Is your medicine right for your metabolism?
A growing number of genetic tests could help avoid some of the 700,000 serious drug reactions in the United States each year, according to some experts.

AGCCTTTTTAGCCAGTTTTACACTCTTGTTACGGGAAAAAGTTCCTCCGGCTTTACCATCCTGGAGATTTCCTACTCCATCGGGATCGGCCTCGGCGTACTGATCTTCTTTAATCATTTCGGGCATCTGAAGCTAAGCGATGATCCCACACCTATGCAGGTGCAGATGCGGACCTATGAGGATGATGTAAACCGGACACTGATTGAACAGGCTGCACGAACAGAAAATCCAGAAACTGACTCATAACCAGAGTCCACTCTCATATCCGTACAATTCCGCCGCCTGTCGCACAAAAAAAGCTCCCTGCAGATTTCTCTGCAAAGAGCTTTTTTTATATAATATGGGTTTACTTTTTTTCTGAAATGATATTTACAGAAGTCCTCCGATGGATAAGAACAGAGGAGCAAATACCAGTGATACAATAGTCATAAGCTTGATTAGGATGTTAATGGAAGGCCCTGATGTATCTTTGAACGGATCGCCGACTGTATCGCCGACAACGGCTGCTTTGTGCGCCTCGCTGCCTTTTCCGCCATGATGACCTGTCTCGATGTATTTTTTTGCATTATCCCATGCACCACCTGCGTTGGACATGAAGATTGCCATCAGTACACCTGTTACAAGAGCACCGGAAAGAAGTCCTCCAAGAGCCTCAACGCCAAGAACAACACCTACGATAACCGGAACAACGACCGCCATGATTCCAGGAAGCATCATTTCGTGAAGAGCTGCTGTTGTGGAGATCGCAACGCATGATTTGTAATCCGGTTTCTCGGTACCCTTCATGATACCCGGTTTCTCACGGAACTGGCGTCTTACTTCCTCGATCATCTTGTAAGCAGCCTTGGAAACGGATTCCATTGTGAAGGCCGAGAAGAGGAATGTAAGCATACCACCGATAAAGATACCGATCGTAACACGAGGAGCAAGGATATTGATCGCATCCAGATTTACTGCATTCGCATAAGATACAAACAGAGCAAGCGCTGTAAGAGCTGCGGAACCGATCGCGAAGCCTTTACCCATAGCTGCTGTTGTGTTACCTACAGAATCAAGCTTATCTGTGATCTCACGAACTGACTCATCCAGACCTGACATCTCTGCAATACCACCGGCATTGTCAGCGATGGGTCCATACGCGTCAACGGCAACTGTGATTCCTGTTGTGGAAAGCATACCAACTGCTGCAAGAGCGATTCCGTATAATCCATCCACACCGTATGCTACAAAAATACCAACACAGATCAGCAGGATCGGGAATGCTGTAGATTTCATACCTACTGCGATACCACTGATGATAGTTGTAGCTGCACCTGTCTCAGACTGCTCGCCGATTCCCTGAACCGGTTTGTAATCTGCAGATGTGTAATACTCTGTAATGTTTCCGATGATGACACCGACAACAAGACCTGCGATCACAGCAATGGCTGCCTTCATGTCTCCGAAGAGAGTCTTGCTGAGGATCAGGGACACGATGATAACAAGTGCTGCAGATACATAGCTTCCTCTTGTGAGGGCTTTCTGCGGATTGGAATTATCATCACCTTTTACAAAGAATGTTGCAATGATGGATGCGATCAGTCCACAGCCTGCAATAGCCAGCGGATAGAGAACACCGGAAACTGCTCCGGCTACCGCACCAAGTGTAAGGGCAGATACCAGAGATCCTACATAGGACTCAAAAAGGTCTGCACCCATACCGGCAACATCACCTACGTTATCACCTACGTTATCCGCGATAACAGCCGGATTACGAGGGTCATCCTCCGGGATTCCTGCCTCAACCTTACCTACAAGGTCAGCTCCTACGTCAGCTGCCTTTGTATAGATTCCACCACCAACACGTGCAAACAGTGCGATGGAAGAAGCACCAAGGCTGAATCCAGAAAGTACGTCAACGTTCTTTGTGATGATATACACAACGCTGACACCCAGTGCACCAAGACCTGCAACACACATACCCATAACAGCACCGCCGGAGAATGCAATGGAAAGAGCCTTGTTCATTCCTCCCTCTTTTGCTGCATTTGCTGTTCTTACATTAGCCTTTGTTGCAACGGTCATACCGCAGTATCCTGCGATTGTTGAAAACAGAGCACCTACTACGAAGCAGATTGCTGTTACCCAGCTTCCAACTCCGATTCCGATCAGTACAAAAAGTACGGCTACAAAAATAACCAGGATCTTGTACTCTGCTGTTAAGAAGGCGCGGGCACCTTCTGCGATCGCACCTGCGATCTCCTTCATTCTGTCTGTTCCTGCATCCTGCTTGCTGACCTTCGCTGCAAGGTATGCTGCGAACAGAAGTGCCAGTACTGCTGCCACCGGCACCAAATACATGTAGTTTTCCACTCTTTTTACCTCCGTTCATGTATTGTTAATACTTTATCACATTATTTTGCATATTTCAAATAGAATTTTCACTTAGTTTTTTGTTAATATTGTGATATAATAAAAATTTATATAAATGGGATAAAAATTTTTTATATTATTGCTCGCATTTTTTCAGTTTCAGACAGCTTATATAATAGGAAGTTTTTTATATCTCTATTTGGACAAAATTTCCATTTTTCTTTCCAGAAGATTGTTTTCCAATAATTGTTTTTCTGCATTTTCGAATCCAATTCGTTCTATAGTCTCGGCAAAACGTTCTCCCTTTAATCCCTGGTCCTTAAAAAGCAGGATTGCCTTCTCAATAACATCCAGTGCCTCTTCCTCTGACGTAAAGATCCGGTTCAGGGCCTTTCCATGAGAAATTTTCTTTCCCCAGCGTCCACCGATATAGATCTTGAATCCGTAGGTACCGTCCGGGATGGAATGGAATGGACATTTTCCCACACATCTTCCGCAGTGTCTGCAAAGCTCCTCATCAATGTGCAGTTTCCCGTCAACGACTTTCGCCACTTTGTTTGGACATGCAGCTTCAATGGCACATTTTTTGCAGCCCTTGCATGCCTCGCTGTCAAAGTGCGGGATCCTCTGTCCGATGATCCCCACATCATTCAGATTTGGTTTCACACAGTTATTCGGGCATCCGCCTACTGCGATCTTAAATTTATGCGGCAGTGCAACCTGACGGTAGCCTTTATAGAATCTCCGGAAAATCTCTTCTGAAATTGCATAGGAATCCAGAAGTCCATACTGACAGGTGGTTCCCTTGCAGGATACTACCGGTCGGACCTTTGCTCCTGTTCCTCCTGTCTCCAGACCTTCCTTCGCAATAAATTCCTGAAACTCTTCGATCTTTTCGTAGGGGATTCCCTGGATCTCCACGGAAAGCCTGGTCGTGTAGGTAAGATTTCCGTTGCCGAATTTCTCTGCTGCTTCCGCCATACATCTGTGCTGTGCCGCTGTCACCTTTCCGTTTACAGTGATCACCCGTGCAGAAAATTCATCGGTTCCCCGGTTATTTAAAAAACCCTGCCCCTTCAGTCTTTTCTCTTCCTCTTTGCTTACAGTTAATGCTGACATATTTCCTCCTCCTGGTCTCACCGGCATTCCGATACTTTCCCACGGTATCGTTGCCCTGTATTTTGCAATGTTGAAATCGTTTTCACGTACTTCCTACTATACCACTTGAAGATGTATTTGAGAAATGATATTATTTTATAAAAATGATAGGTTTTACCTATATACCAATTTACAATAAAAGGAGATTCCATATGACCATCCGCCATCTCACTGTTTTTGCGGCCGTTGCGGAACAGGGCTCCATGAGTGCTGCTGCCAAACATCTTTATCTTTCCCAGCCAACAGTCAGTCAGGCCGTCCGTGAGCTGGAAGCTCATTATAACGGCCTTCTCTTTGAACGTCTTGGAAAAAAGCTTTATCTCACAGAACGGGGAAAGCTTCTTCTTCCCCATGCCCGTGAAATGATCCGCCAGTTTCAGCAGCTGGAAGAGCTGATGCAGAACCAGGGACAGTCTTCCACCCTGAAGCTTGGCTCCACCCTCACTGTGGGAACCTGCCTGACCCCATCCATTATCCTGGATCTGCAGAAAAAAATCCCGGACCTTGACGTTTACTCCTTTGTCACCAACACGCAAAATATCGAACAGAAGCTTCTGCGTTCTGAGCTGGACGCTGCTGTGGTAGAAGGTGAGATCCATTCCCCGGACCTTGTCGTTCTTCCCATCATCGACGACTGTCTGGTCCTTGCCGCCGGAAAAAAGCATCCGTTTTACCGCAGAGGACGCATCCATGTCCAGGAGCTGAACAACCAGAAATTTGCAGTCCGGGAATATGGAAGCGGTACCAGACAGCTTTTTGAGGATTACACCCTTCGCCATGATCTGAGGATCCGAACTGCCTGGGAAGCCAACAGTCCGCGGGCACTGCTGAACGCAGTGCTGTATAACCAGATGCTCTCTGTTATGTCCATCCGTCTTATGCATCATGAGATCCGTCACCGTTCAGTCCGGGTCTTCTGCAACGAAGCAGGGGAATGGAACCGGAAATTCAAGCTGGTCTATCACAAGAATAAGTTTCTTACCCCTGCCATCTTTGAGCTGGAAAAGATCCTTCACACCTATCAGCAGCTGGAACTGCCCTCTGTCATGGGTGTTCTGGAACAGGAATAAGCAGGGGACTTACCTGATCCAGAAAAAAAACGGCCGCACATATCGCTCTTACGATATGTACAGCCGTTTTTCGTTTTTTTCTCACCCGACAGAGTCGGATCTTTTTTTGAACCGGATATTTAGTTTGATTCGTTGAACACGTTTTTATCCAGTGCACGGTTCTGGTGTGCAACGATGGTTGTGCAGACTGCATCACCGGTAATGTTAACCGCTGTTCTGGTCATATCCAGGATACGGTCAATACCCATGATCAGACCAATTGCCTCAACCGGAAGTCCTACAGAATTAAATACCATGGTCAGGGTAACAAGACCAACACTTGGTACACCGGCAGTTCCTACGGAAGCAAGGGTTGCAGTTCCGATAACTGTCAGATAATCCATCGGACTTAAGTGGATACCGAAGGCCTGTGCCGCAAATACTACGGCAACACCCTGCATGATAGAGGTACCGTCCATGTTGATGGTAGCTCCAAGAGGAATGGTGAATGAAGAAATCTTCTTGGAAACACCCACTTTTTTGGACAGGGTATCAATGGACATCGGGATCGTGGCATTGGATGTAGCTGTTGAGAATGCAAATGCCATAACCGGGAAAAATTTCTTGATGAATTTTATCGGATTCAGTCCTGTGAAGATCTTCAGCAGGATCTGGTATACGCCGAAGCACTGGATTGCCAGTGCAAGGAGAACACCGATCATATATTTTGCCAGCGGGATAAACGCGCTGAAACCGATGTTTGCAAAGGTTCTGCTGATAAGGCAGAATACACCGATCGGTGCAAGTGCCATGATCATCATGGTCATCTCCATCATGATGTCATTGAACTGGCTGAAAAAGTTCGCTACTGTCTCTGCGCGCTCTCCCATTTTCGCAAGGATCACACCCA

A growing number of genetic tests could help avoid some of the 700,000 serious drug reactions in the United States each year, according to some experts. These tests, which are controversial, can help determine how people are likely to respond to common medications by looking for tiny variations in genes that determine how fast or slow a person metabolizes medications. Some drugs can result in life-threatening emergencies, and many have widely varying effects. FDA includes cautionary information for people with certain gene variations on the labels of more than 100 prescription medications, but only 20% of doctors order the tests. This is because the lack of large, randomized trials has prevented some medical associations from endorsing the tests. They are also expensive, ranging from $500 to as much as $2,000. About 75% of prescription and OTC drugs depend on a few liver enzymes to be absorbed, and 95% of people have at least one minor variation in the genes that regulate these enzymes. This can cause someone to be a "poor metabolizer," or someone with a higher risk of a toxic reaction to a drug. Many hospitals are now including information in patient records so that doctors can choose the most useful drugs and dosages for patients in the future.